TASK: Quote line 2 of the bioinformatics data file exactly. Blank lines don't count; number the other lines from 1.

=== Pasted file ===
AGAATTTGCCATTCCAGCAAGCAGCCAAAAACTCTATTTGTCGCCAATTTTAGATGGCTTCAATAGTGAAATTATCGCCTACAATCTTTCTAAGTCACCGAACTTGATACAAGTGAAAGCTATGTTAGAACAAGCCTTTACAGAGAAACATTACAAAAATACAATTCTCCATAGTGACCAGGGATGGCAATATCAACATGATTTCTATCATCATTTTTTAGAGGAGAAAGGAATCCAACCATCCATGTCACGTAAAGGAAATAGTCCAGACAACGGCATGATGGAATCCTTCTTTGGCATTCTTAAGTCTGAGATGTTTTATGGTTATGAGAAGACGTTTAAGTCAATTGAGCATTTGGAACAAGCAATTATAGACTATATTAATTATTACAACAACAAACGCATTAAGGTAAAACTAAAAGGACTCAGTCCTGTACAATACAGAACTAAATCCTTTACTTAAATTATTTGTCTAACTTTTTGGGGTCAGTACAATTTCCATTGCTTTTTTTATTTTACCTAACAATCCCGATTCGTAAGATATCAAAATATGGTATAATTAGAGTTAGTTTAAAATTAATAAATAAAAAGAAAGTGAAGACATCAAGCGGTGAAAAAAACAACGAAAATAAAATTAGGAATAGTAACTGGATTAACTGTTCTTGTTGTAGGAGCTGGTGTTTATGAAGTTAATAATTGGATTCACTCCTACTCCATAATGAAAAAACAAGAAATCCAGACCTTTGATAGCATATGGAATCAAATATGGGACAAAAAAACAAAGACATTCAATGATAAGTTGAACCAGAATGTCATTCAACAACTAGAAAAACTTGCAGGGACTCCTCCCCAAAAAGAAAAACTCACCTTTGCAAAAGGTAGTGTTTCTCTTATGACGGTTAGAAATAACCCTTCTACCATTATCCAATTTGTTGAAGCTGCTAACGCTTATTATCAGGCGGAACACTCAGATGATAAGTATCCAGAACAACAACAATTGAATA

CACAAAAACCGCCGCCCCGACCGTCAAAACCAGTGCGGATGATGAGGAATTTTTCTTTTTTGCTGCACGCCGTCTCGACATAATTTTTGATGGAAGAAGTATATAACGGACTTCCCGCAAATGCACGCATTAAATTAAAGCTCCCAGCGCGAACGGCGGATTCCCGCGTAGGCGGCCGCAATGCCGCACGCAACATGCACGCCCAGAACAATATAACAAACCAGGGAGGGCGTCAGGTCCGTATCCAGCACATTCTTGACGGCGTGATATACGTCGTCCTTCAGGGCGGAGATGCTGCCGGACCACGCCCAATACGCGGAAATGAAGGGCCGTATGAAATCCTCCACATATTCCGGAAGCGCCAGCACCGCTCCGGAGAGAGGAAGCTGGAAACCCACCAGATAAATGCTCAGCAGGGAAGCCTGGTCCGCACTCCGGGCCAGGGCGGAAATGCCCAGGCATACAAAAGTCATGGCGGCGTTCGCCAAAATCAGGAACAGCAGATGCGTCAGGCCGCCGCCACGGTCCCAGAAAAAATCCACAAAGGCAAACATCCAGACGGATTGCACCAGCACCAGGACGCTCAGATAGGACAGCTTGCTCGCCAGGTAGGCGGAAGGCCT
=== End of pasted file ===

CACAAAAACCGCCGCCCCGACCGTCAAAACCAGTGCGGATGATGAGGAATTTTTCTTTTTTGCTGCACGCCGTCTCGACATAATTTTTGATGGAAGAAGTATATAACGGACTTCCCGCAAATGCACGCATTAAATTAAAGCTCCCAGCGCGAACGGCGGATTCCCGCGTAGGCGGCCGCAATGCCGCACGCAACATGCACGCCCAGAACAATATAACAAACCAGGGAGGGCGTCAGGTCCGTATCCAGCACATTCTTGACGGCGTGATATACGTCGTCCTTCAGGGCGGAGATGCTGCCGGACCACGCCCAATACGCGGAAATGAAGGGCCGTATGAAATCCTCCACATATTCCGGAAGCGCCAGCACCGCTCCGGAGAGAGGAAGCTGGAAACCCACCAGATAAATGCTCAGCAGGGAAGCCTGGTCCGCACTCCGGGCCAGGGCGGAAATGCCCAGGCATACAAAAGTCATGGCGGCGTTCGCCAAAATCAGGAACAGCAGATGCGTCAGGCCGCCGCCACGGTCCCAGAAAAAATCCACAAAGGCAAACATCCAGACGGATTGCACCAGCACCAGGACGCTCAGATAGGACAGCTTGCTCGCCAGGTAGGCGGAAGGCCT